Firmware compromises are starting to make their way into the mainstream news media and are expected to proliferate in the wild. Oded (PrivateCore’s CEO) prognosticated in an post in early January that cybercriminals would learn from the very skilled NSA ANT technologists to manipulate firmware in their effort to make illicit profits. Others now share that view.
In reading yesterday’s New York Times, I came across an article based on CrowdStrike threat research that included the quote, “As security software becomes more prolific, hackers continue to make their way down the food chain to computer hardware where it is much more difficult to identify and remove.”
The details behind security breaches take time to make their way into the news. I expect that we will eventually read about firmware compromises in the future, but it will take some time before such breach details make their way into the media.
While compromised hardware and firmware might be difficult to identify, that is the hard problem that PrivateCore has focused on since our founding in 2011. New threats require new countermeasures. Hardware and firmware attacks call for a new layer of defense, and PrivateCore provides that layer of defense. If you are an enterprise IT security concerned about trusted computing for your servers, you should take PrivateCore vCage software for a spin.
A recent Volatility Labs post by Michael Ligh entitled “TrueCrypt Master Key Extraction and Volume Identification” discusses how the memory forensics framework Volatility can extract TrueCrypt disk encryption keys from captured memory. Attackers able to extract these keys would be able to decrypt TrueCrypt-encrypted volumes and recover supposedly secure data at-rest.
This is not a TrueCrypt-specific issue, but rather applies to any memory contents including encryption keys, digital certificates, or sensitive data such as credit card numbers. An attacker able to access memory, either via software vulnerabilities or through physical extraction, can recover these memory contents.
When it comes to physical attacks to extract memory, such as the “Cold Boot Attack”, one countermeasure is full-memory encryption. By fully encrypting contents of memory, even an attacker able to extract memory through physical attacks would only see encrypted ciphertext.
PrivateCore vCage is the only commercially available system that fully encrypts memory on commodity x86 systems. Contact us to understand the issue or explore how vCage can help protect your memory, particularly your data-at-rest encryption keys.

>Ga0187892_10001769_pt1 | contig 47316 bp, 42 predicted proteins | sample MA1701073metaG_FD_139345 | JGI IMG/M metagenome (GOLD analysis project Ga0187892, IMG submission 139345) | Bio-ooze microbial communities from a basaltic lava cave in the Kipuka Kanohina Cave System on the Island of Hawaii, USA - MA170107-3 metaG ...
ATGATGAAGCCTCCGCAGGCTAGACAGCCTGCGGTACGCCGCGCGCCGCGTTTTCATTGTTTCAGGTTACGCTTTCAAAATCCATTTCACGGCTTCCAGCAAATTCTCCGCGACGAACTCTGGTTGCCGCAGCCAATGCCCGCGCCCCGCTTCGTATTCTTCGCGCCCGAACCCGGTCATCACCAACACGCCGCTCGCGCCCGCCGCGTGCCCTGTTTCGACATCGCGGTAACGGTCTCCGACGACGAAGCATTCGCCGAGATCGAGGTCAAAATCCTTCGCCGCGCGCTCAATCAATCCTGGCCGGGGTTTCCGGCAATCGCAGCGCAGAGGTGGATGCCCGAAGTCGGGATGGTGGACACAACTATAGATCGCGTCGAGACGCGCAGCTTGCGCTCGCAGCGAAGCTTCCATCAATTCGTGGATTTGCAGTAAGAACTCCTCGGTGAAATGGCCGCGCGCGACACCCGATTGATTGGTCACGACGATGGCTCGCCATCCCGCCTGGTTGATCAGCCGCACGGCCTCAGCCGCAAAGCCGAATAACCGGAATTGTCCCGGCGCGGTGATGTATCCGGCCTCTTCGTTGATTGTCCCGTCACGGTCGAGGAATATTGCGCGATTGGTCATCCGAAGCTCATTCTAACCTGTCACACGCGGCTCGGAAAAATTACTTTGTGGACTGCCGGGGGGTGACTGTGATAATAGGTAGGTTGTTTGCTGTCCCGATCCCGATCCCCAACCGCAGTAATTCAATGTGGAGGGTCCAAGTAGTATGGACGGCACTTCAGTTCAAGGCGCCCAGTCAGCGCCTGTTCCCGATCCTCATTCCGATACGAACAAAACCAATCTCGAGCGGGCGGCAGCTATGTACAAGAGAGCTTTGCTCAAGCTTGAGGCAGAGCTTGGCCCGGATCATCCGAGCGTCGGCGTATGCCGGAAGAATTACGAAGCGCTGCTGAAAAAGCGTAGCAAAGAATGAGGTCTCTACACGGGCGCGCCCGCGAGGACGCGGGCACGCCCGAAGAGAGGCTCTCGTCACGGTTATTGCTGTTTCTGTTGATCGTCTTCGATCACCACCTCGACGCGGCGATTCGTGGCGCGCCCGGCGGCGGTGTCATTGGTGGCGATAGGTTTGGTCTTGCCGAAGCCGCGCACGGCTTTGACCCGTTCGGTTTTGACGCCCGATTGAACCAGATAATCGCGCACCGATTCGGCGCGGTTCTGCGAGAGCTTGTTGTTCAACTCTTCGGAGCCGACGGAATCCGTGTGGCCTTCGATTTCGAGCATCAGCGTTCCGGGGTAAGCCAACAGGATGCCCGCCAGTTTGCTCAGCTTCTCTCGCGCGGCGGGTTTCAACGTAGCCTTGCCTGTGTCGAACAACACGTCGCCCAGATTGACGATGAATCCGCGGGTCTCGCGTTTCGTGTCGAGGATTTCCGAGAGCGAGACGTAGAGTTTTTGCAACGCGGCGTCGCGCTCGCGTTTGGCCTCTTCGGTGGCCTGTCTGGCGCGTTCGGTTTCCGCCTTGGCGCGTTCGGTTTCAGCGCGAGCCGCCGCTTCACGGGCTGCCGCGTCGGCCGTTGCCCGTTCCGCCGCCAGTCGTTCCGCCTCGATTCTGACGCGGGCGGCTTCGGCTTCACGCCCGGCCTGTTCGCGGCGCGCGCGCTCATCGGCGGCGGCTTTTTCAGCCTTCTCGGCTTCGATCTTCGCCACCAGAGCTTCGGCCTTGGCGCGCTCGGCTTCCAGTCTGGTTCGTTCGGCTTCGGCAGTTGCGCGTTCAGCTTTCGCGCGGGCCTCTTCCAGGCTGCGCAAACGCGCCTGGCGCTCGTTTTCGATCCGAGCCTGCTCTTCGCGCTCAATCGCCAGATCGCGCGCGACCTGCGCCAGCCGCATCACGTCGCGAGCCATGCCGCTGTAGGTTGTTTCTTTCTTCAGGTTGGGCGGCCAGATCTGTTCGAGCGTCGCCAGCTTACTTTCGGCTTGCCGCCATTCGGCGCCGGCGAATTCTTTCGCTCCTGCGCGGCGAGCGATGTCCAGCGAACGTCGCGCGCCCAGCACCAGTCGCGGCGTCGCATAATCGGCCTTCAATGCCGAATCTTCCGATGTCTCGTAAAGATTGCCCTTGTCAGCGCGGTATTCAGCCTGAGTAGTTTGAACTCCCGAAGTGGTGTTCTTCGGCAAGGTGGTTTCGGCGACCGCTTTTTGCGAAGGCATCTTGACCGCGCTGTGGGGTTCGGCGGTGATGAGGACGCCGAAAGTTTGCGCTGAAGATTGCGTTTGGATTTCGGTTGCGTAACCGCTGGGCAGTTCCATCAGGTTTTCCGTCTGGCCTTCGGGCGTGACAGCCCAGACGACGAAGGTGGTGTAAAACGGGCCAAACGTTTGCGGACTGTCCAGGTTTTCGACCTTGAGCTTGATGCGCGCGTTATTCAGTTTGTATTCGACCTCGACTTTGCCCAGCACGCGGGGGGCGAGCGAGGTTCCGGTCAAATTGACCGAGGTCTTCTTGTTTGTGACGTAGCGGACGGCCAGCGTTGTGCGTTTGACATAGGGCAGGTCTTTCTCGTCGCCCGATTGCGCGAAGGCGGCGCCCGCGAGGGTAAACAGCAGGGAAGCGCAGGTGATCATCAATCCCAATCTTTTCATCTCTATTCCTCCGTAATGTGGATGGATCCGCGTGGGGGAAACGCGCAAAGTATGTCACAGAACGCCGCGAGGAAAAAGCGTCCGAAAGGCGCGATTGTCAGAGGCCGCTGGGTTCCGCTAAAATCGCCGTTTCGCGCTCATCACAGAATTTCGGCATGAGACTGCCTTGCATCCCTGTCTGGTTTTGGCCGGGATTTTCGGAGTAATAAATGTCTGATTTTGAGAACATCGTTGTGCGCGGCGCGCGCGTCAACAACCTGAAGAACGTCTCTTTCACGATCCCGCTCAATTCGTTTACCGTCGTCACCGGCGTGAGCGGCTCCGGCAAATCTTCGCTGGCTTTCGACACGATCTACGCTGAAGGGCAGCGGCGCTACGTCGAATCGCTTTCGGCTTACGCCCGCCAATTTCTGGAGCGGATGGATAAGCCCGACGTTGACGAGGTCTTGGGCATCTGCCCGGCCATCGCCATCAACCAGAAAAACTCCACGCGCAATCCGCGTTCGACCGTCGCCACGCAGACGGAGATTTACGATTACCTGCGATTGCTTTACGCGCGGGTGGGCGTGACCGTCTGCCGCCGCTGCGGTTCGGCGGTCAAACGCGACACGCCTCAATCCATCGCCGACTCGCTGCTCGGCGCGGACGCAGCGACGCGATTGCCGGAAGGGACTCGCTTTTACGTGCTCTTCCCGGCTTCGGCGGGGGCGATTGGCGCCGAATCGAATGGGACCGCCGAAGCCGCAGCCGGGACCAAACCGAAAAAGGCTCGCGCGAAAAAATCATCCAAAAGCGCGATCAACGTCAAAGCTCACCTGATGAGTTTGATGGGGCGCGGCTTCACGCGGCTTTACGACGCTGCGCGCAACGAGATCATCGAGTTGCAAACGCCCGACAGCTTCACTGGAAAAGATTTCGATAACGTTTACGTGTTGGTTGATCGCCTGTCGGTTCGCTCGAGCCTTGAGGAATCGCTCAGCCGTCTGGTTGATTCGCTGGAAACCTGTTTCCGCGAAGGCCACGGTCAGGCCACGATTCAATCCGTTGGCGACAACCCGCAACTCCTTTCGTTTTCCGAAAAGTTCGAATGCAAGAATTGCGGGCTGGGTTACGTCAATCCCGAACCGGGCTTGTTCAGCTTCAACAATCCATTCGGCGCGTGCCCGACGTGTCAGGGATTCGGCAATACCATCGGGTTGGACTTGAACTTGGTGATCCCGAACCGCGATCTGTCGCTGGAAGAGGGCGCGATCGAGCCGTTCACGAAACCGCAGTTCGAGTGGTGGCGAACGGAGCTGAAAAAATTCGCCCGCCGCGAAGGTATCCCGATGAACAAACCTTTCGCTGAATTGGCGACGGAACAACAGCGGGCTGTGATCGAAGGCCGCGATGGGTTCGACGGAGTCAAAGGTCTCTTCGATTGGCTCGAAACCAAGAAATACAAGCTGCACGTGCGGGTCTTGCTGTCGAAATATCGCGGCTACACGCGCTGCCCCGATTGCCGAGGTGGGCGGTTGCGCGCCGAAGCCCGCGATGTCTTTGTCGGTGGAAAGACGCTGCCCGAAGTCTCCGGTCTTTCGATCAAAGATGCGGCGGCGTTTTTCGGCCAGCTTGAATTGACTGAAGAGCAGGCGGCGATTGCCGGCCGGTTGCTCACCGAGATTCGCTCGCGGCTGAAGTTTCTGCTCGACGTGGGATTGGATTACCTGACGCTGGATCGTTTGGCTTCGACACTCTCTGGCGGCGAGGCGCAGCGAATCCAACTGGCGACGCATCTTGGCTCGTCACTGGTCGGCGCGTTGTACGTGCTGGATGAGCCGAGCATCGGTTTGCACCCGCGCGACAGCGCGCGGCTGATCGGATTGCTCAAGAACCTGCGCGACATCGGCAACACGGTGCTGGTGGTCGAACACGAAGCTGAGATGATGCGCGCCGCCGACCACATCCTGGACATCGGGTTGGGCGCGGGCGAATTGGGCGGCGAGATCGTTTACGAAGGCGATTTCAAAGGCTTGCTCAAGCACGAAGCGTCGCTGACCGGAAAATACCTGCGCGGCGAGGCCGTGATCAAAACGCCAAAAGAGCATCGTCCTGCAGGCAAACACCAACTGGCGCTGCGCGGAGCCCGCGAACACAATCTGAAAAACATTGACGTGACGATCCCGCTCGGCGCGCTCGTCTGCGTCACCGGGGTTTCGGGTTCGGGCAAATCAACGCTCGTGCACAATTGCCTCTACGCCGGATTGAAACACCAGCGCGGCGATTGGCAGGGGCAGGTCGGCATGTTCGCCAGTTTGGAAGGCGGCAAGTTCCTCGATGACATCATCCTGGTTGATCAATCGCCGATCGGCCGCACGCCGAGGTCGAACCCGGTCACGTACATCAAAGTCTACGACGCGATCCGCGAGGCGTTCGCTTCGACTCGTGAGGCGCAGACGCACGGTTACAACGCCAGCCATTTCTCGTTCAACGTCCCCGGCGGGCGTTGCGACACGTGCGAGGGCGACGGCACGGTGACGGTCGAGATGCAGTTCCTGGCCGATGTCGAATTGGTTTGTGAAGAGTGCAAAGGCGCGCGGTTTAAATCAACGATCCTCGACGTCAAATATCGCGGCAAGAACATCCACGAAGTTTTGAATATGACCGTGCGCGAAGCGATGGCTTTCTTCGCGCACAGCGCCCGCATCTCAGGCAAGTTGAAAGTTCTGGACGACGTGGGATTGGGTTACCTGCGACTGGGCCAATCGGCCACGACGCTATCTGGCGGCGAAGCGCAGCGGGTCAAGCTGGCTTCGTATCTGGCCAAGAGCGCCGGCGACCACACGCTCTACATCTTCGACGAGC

Happy New Year and welcome to 2014! We are off to a rip-roaring start with news of the NSA’s exploit techniques. Following on Der Spiegel’s revelations about the US National Security Agency (NSA) Tailored Access Operations (TAO) group, the new year brought with it news of specific tools used by the NSA Advanced Network Technology (ANT) division detailed in the catalog of exploits described by Der Spiegel and Wired.
While there is not much enterprises can do to counter the NSA going after a specific target (if they want your sensitive data, they will find a way to get it), the more worrisome issue is the criminal community digesting the news and learning from the masters of system penetration. You can expect that techniques described in the NSA ANT catalog will soon be used by the hacker community to create similar exploits.
As mentioned in Todd’s earlier blog post, the NSA technologists have designed their exploits for persistence and use the system BIOS as a launching pad. These bootkits (referred to as “software implants” in the NSA catalog) are the first thing to load when a system starts and can lock themselves into a privileged background process called “System Management Mode” (SMM) from which they can passively inspect data, or actively inject payloads into the running operating system or hypervisor. Some examples of the NSA persistent software implant approach include:
IRATEMONK infects the firmware on a common HDD controller, and performs a Man-in-the-Middle (MITM) attack to inject code into the Master-Boot-Record (MBR) of the system on the fly at boot time.
I founded PrivateCore knowing that these sorts of weaknesses existed in today’s computing infrastructure, and anticipating that hackers will take advantage of these weakness to gain data access and system control. Now that the NSA catalog is out in the open, we have evidence that indeed these weaknesses are being exploited in the wild.
PrivateCore vCage counters all of the BIOS threats to servers described in the NSA catalog. Why can I make such a broad claim? We protect servers with some foundation technology: validating the integrity of x86 servers with remote attestation to counter BIOS infection trying to fly under the radar. We follow the motto of “verify then trust” when it comes server integrity. Infected BIOS? Infected MBR? We’ve got our eyes on you! This video describes how PrivateCore vCage does this in an OpenStack environment.
The NSA ANT catalog is dated 2008 so how come we never heard about a breach using these exploits? If I would have to guess, the NSA has been very diligent in using these tools in a pin-point fashion to go after specific targets. Criminals on the other hand, will not be as discriminating or precise, and you should expect more widespread use of these techniques.
While techniques described in the NSA ANT catalog were previously in the realm of well-funded state actors, you can expect them to come to a server near you as they become commonplace tools of criminal actors. Verifying (rather than taking for granted) the integrity of your compute infrastructure and having measures in place to counter these sorts of persistent threats will enable you to have a better night’s sleep in 2014.